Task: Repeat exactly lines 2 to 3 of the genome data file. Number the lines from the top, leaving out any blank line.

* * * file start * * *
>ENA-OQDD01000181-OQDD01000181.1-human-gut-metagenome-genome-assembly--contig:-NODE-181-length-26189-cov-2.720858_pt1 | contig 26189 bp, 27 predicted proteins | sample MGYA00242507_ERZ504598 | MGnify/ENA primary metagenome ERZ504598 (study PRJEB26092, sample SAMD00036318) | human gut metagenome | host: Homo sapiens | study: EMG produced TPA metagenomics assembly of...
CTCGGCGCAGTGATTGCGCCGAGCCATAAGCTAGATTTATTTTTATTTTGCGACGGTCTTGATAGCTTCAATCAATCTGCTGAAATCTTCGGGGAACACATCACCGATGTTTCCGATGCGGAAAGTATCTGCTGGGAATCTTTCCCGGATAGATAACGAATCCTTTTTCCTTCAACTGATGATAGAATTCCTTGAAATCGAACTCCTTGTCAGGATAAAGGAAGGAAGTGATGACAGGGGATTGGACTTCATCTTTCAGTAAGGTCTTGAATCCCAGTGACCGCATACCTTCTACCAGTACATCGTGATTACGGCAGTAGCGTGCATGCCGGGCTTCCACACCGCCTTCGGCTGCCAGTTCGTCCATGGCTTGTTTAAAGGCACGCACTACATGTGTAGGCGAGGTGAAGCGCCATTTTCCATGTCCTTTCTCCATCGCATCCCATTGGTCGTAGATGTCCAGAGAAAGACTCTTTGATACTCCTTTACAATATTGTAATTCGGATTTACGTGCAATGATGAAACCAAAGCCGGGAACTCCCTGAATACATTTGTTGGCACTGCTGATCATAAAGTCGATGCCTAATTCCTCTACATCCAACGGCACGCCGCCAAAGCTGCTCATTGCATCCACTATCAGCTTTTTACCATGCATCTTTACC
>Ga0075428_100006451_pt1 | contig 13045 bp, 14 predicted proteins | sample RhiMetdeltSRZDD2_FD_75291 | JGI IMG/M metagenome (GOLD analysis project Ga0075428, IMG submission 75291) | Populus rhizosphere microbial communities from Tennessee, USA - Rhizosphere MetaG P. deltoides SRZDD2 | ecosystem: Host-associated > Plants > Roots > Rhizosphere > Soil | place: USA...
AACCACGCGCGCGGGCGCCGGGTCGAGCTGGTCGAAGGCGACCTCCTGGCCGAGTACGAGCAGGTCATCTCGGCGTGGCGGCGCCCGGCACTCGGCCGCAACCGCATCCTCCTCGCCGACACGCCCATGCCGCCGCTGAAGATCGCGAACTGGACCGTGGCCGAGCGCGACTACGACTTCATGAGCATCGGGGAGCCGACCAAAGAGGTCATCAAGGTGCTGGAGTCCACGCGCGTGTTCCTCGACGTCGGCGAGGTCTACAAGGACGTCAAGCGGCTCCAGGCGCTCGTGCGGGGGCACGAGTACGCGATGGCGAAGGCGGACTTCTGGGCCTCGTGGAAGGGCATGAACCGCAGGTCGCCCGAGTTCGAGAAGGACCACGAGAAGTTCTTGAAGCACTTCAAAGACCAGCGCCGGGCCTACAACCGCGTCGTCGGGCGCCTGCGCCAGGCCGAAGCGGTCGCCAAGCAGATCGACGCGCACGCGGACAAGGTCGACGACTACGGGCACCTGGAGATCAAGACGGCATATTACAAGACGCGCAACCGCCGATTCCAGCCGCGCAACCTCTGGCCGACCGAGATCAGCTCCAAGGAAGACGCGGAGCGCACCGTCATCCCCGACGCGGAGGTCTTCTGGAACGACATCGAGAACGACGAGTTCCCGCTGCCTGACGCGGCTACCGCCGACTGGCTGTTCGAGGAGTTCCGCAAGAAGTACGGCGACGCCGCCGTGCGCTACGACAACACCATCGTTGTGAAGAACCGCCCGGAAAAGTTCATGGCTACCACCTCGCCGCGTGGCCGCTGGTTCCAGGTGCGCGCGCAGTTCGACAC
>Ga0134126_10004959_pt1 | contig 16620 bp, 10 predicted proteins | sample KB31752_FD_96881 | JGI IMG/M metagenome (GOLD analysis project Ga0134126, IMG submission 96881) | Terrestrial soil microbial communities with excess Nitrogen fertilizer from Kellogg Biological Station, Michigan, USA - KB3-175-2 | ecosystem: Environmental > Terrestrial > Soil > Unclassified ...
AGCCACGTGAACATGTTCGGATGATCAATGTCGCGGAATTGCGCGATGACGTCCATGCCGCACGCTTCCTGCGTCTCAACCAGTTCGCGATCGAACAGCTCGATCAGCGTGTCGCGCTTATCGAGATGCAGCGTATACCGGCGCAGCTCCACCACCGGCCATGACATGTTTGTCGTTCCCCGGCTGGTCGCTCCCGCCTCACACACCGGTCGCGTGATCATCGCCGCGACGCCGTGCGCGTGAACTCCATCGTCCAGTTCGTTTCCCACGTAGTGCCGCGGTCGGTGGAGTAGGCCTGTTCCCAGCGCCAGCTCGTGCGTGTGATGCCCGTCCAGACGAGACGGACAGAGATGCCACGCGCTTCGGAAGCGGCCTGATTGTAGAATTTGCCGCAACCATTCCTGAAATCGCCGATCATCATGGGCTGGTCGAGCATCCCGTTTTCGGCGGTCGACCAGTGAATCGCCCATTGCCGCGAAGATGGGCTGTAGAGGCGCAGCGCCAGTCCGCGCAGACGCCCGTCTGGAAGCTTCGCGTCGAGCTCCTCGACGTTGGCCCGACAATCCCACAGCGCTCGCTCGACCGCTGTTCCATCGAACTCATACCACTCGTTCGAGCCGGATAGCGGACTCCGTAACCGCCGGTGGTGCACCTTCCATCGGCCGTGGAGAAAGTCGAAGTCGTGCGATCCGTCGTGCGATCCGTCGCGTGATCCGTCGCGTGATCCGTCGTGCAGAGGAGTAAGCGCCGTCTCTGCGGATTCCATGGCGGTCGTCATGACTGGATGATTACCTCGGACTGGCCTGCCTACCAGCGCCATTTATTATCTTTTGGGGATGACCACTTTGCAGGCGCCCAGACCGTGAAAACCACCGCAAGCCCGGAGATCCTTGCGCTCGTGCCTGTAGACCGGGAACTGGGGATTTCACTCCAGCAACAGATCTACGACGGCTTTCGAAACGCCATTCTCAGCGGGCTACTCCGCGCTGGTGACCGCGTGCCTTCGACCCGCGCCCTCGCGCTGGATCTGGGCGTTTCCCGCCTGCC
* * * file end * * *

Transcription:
CTCGGCGCAGTGATTGCGCCGAGCCATAAGCTAGATTTATTTTTATTTTGCGACGGTCTTGATAGCTTCAATCAATCTGCTGAAATCTTCGGGGAACACATCACCGATGTTTCCGATGCGGAAAGTATCTGCTGGGAATCTTTCCCGGATAGATAACGAATCCTTTTTCCTTCAACTGATGATAGAATTCCTTGAAATCGAACTCCTTGTCAGGATAAAGGAAGGAAGTGATGACAGGGGATTGGACTTCATCTTTCAGTAAGGTCTTGAATCCCAGTGACCGCATACCTTCTACCAGTACATCGTGATTACGGCAGTAGCGTGCATGCCGGGCTTCCACACCGCCTTCGGCTGCCAGTTCGTCCATGGCTTGTTTAAAGGCACGCACTACATGTGTAGGCGAGGTGAAGCGCCATTTTCCATGTCCTTTCTCCATCGCATCCCATTGGTCGTAGATGTCCAGAGAAAGACTCTTTGATACTCCTTTACAATATTGTAATTCGGATTTACGTGCAATGATGAAACCAAAGCCGGGAACTCCCTGAATACATTTGTTGGCACTGCTGATCATAAAGTCGATGCCTAATTCCTCTACATCCAACGGCACGCCGCCAAAGCTGCTCATTGCATCCACTATCAGCTTTTTACCATGCATCTTTACC
>Ga0075428_100006451_pt1 | contig 13045 bp, 14 predicted proteins | sample RhiMetdeltSRZDD2_FD_75291 | JGI IMG/M metagenome (GOLD analysis project Ga0075428, IMG submission 75291) | Populus rhizosphere microbial communities from Tennessee, USA - Rhizosphere MetaG P. deltoides SRZDD2 | ecosystem: Host-associated > Plants > Roots > Rhizosphere > Soil | place: USA...